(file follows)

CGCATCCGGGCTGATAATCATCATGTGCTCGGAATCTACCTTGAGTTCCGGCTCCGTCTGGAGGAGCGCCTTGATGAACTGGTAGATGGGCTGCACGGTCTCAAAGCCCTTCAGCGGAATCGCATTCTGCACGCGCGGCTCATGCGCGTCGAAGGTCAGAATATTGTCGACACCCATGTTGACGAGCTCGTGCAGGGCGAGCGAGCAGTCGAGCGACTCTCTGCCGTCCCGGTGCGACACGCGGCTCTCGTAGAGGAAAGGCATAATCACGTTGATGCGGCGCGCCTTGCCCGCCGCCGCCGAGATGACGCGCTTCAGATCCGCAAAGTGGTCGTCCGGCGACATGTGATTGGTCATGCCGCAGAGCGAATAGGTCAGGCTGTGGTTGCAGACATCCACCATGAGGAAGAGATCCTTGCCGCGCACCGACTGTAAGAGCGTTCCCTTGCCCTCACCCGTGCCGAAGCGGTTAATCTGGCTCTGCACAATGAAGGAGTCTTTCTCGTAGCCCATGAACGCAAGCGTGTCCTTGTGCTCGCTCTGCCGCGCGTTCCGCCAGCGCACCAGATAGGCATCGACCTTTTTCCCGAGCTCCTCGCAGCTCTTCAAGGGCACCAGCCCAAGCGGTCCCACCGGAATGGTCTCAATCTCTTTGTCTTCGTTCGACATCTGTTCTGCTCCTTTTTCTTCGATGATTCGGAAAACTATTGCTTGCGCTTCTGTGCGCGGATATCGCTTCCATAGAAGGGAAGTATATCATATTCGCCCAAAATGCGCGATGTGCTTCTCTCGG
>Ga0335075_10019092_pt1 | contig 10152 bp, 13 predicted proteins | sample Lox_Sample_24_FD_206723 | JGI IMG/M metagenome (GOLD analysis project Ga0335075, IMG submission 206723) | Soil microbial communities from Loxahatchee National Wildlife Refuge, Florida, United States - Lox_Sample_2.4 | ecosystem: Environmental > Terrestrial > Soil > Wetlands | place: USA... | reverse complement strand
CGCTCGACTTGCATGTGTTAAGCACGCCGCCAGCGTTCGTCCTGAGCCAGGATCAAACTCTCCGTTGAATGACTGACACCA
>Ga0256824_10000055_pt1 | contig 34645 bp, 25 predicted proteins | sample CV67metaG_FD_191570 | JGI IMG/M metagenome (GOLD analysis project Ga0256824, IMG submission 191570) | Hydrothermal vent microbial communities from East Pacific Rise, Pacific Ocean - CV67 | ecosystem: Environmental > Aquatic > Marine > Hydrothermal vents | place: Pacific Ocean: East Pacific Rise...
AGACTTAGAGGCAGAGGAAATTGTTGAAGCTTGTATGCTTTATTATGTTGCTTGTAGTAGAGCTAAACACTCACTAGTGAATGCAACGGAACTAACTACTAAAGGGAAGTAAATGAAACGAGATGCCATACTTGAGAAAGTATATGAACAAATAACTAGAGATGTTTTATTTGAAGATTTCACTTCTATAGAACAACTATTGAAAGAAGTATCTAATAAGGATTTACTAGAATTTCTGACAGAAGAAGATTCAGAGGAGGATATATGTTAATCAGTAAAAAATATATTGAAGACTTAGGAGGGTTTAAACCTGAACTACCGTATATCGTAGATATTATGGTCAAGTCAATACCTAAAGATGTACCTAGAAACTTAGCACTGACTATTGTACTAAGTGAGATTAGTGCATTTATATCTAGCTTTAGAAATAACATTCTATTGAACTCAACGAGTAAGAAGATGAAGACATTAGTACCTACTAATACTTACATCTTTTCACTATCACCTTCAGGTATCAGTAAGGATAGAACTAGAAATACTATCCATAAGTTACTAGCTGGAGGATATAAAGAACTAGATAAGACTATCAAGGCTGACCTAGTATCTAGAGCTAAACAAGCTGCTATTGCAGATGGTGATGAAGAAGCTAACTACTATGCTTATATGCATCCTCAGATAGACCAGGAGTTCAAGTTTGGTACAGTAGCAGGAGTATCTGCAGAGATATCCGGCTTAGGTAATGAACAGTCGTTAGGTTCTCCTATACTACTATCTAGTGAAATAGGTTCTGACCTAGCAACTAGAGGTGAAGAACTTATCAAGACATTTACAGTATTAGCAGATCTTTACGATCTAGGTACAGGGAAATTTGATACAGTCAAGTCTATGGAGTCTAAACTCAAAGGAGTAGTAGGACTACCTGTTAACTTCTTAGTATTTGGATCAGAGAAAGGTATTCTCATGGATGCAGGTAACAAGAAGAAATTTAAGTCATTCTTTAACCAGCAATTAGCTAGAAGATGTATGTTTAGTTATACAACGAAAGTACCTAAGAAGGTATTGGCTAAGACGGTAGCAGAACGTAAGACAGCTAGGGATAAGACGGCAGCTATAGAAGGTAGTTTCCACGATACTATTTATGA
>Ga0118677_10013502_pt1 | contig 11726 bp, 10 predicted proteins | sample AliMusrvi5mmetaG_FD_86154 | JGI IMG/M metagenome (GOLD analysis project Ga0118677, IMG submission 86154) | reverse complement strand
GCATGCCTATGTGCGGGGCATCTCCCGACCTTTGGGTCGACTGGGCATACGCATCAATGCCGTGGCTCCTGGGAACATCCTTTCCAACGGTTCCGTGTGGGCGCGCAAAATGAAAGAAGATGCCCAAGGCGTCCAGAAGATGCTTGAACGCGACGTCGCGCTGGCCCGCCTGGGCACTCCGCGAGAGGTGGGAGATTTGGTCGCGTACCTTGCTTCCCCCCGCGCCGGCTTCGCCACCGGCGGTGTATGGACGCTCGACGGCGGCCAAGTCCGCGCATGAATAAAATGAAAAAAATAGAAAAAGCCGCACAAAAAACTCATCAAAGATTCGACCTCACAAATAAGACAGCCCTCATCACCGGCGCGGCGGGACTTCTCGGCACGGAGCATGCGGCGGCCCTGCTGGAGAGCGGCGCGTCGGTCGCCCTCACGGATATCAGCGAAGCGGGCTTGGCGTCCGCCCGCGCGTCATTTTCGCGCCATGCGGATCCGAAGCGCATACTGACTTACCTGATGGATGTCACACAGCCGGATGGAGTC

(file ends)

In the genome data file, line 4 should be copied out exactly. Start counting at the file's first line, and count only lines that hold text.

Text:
>Ga0256824_10000055_pt1 | contig 34645 bp, 25 predicted proteins | sample CV67metaG_FD_191570 | JGI IMG/M metagenome (GOLD analysis project Ga0256824, IMG submission 191570) | Hydrothermal vent microbial communities from East Pacific Rise, Pacific Ocean - CV67 | ecosystem: Environmental > Aquatic > Marine > Hydrothermal vents | place: Pacific Ocean: East Pacific Rise...